The Macroeconomics of Central Bank Digital Currencies (CBDCs)



Dirk Niepelt (University of Bern)



29 August - 2 September 2022



15:30 to 19:00 CEST



In person

Intended for

Graduate students in economics, academic economists, and practitioners.


Macroeconomics at the first year PhD or advanced MA level.


Central banks across the world consider the introduction of retail central bank digital currency (CBDC), a central bank liability in digital form that households and firms may use as a payment instrument. The objective of the course is to familiarize participants with macroeconomic perspectives on the potential costs and benefits of CBDC. We start with an overview of central bank activities and motivations before turning to models of how CBDC affects bank intermediation, payments, capital accumulation and other macroeconomic outcomes. We also touch upon political economy and implementation issues.


Macroeconomic implications: Single vs two-tiered monetary architecture, bank disintermediation, competition, seignorage, too big to fail.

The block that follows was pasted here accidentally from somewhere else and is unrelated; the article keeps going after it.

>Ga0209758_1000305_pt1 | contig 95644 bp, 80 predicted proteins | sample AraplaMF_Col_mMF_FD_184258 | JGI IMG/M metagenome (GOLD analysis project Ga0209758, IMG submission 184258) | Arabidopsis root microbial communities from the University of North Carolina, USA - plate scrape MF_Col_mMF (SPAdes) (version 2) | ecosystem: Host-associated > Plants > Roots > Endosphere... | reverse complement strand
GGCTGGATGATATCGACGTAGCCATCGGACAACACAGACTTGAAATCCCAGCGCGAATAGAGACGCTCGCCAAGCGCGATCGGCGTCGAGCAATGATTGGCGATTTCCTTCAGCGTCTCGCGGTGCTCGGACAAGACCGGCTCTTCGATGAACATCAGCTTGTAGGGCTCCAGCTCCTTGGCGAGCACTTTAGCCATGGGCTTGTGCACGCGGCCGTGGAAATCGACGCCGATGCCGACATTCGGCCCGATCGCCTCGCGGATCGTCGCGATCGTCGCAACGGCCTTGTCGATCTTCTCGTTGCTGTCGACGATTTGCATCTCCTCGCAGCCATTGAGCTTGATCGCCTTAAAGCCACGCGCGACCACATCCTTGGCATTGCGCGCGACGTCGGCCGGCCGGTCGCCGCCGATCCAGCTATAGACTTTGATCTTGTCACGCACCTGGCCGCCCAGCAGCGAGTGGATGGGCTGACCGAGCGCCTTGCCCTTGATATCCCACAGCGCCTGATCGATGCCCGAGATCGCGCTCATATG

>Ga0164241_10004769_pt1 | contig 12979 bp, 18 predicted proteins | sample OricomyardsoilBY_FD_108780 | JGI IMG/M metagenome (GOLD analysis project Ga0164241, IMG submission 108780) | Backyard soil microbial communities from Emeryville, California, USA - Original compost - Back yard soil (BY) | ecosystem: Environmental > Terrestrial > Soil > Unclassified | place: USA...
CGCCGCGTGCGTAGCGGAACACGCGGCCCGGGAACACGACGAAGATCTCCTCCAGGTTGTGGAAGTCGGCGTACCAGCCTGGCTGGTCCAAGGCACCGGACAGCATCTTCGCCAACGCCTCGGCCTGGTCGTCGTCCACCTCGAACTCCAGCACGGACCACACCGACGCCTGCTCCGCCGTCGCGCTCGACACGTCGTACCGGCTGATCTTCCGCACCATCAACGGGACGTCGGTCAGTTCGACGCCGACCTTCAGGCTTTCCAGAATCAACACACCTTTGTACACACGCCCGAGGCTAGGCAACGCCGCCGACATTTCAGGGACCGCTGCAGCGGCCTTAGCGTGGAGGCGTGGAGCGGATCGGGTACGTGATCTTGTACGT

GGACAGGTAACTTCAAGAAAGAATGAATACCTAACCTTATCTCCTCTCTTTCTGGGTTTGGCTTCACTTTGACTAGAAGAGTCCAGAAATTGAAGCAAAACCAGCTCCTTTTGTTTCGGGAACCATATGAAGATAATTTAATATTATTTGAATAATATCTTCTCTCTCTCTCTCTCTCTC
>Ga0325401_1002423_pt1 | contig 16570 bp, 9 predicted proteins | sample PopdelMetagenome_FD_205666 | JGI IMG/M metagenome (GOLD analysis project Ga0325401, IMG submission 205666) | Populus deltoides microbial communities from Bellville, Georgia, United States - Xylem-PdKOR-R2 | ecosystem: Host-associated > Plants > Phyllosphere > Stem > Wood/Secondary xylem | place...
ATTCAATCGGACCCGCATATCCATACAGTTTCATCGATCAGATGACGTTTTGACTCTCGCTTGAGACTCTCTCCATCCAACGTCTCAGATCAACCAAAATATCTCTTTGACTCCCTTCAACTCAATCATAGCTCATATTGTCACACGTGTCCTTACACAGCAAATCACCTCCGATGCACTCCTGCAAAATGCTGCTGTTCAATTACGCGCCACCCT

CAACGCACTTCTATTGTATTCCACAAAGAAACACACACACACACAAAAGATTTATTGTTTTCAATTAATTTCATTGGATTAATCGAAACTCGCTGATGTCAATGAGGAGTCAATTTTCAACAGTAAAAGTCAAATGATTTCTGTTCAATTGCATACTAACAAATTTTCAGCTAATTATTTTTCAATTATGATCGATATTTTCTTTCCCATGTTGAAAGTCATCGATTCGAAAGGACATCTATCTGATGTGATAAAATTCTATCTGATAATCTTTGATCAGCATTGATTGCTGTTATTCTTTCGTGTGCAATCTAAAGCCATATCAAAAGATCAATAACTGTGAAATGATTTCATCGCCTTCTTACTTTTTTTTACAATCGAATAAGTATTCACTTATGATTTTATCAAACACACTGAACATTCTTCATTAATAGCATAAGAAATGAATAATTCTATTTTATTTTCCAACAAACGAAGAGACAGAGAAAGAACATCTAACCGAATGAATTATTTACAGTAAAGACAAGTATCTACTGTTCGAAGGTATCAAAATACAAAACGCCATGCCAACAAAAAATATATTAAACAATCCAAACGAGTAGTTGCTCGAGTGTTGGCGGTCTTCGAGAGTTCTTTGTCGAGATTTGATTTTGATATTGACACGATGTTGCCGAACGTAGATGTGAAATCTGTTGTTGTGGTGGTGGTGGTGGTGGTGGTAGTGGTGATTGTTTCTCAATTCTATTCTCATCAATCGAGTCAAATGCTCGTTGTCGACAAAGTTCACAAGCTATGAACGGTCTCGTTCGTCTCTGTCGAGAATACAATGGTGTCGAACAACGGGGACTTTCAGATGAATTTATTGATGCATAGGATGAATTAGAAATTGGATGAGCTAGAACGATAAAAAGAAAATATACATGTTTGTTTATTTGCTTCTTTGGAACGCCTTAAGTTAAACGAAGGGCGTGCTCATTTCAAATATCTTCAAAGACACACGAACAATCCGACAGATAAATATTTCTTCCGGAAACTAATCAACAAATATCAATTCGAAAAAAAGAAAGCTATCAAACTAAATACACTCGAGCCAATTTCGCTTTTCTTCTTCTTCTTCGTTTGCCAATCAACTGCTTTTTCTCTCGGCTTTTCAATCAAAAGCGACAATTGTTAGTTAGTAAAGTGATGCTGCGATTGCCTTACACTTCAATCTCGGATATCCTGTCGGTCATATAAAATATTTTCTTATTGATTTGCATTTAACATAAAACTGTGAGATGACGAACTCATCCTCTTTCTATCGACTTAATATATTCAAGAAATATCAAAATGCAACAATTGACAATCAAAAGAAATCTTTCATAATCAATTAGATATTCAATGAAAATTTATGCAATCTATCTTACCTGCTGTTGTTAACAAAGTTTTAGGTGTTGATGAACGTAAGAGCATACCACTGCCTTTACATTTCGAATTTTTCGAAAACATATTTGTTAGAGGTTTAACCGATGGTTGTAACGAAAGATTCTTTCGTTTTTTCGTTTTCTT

The zero lower bound.
Open economy issues.
Macroeconomic irrelevance?
Assessing the policy discussion.
Implementation: Caps, privacy.
Political economy, domestic and international.

Dirk Niepelt is professor of macroeconomics at the University of Bern and leads the CEPR Research and Policy Network on FinTech and Digital Currencies. His research and teaching covers macroeconomics broadly defined and he frequently contributes to the public debate. He is the author of the MIT Press textbook “Macroeconomic Analysis.” Dirk Niepelt received his PhD in economics from MIT.